The Mozarabic language

In past publications, we have dealt with some of the historical languages of our country that were forged during the Middle Ages, such as, for example, Catalan, Galician, Asturian, Navarrese-Aragonese or Castilian itself. In today’s article, we are going to talk about the Mozarabic language -also called Andalusian Romance-, which designates the set of Romance dialects that were spoken in the territories of the Iberian Peninsula that remained under Muslim rule after the Arab conquest of 711. Unlike the aforementioned languages, Mozarabic has the particularity that it developed in the Muslim territories of al-Andalus and it is believed to have been spoken mainly, although not exclusively, by the Christians who lived there.

The word ‘Mozarabic’, therefore, is used to designate the population of Hispano-Gothic origin, who, consented by Islamic law as tributaries, were able to live in Muslim Spain while preserving their Christian religion. Certainly, this term was not used by the Muslims, but by the Christians of the northern peninsular, to designate the Andalusian Christians who migrated to their territories; this designation, therefore, is evidence that the Mozarabs would have assumed many of the customs of their Arab dominators.

Historical introduction: the Arab domination of the Iberian Peninsula

The Arab invasion of 711 A.D. is a fundamental historical episode in the study of the Spanish and European Middle Ages. The economic, political and social consequences of such an important event will have had a significant impact on the historical development of the Hispanic communities.

The 7th and 8th centuries represent, in the history of Islam, a period of territorial expansion. After conquering all of North Africa, Islamic Berber forces from the Maghreb, led by an Arab tribal contingent, penetrated the Iberian Peninsula, taking advantage of the crisis situation in which the Visigothic kingdom of Toledo was immersed. King Don Rodrigo was defeated in the battle of Guadalete, putting an end to more than two centuries of Visigothic rule in Hispania, and the Muslim conquerors spread over most of the peninsular territory without encountering much resistance among its inhabitants. Only the northern Cantabrian peoples resisted the invasion, being able to maintain their independence, while the Franks defeated the Muslims at Poitiers (732), managing to stop the Islamic advance into Europe.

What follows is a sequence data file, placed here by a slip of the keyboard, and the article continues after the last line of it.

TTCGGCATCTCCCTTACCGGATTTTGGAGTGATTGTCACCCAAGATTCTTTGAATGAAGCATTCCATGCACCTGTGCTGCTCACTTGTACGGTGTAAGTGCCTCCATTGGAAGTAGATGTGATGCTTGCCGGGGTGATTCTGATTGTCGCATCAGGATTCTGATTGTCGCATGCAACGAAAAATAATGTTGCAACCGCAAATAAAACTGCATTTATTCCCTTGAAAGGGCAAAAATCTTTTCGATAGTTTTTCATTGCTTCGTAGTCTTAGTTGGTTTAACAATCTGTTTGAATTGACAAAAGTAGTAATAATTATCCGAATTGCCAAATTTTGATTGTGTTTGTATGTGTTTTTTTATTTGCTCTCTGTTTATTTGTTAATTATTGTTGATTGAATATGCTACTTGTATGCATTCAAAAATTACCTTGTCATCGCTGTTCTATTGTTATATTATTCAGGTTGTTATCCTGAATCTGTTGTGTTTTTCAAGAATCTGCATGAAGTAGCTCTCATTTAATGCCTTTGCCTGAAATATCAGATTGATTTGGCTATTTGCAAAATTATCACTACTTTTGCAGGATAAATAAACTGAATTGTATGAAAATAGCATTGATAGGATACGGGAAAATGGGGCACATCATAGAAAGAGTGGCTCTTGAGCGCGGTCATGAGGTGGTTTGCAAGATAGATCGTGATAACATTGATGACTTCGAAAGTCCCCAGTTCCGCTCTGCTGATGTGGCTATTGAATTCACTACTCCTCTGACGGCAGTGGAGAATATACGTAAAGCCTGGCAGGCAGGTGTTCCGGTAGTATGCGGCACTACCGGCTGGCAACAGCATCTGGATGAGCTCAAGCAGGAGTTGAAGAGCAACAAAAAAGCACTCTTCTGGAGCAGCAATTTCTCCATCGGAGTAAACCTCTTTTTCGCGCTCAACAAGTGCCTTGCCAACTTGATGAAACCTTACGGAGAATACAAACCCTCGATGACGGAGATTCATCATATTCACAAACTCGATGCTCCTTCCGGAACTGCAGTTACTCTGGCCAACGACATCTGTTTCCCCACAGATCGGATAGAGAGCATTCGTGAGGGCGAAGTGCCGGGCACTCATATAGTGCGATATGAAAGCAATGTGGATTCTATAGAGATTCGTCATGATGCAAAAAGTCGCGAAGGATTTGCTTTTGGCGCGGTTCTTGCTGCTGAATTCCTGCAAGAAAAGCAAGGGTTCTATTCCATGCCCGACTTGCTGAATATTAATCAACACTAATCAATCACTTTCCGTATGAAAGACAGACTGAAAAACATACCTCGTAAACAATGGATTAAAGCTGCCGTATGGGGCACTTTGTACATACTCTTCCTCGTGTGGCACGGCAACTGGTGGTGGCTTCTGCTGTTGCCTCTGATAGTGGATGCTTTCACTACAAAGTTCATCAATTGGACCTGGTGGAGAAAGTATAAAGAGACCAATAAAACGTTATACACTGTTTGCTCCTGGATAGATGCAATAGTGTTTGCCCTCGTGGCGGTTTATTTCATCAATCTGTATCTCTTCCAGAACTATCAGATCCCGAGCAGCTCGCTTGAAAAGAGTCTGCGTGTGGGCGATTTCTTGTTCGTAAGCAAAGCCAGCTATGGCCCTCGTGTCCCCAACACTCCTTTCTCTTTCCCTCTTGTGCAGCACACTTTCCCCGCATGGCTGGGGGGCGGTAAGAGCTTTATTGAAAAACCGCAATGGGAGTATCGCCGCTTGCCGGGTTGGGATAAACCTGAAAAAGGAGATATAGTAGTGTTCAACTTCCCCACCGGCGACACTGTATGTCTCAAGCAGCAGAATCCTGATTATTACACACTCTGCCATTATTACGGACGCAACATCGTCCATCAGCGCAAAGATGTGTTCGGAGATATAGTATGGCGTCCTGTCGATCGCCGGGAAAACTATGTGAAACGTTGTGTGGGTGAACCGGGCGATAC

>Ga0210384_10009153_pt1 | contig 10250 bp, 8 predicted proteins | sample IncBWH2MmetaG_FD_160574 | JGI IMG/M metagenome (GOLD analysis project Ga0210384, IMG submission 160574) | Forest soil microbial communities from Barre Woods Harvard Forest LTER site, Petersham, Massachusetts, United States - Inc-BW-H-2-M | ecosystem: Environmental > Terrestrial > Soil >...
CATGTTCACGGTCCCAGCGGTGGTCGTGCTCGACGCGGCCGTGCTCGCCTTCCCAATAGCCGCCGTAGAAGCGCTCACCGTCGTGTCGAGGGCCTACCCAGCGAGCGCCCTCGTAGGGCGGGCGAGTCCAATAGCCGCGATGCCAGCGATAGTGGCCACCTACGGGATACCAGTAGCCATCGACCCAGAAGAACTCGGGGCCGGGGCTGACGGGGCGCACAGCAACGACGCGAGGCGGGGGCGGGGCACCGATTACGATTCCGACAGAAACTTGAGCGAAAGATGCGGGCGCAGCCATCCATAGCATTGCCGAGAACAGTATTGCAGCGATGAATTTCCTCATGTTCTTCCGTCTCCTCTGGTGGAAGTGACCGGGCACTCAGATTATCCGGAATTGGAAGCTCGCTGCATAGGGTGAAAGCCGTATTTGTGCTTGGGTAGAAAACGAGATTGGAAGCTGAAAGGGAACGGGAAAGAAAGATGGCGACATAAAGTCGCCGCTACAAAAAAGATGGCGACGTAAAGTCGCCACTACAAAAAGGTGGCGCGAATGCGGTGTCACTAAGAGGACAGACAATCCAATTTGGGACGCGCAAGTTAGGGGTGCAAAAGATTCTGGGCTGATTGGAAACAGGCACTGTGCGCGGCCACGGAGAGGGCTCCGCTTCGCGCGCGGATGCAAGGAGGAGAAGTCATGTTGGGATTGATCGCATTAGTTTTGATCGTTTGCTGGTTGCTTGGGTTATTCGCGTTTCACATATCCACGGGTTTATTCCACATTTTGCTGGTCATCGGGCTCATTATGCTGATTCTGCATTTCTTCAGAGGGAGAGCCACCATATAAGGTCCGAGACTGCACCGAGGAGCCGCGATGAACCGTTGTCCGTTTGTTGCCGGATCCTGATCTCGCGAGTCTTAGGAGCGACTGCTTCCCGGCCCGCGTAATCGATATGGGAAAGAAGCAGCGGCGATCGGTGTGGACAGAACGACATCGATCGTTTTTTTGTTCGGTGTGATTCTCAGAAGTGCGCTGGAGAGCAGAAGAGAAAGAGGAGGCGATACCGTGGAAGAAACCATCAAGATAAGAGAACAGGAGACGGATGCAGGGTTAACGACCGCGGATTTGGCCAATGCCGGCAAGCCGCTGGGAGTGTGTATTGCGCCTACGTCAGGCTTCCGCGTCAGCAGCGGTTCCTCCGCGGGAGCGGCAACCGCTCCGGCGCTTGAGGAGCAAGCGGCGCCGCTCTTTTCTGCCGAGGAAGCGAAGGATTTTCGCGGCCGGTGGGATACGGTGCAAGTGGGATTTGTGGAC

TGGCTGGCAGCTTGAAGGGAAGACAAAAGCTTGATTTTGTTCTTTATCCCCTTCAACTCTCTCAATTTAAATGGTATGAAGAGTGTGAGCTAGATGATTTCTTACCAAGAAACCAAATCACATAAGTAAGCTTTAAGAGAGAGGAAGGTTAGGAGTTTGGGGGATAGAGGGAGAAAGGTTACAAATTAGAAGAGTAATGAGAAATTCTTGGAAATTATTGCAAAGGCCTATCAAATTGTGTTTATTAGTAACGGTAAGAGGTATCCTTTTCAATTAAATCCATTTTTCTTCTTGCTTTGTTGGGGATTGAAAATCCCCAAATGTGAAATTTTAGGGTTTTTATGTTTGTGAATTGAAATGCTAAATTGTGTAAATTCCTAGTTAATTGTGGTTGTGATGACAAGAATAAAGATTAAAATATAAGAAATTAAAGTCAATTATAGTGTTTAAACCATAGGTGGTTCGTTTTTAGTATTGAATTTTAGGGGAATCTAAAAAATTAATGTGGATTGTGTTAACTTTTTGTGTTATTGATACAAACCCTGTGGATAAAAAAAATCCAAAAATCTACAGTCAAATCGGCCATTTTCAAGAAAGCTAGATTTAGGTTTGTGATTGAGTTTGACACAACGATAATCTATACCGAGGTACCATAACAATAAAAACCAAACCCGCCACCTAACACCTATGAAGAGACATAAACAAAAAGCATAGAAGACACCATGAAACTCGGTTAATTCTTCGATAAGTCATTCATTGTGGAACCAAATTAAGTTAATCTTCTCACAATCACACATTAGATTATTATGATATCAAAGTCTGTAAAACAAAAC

The Arabs remained in the peninsula until 1492, the year in which the Catholic Monarchs completed the Reconquest with the capture of Granada, the last Muslim stronghold in Spain. In the course of these eight centuries, ancient Hispania was divided into two distinct parts: in the south, the Arabs; in the north, the Christians.

The Mozarabs in al-Andalus

The vast Hispanic region over which the Arabs imposed their own legal, economic and social order is known as al-Andalus, which experienced its maximum splendor at the time of the Caliphate of Cordoba (929-1031).

From the social point of view, al-Andalus included different ethnic groups, from the Syrian-Arabic aristocracy to the Berber population of humbler condition. On the other hand, the Muslim invaders coexisted with the indigenous Hispano-Gothic society that existed before their arrival, which was composed of three main groups: the Christians or Mozarabs, the Jews and the Muladis, who were former Christians converted to Islam.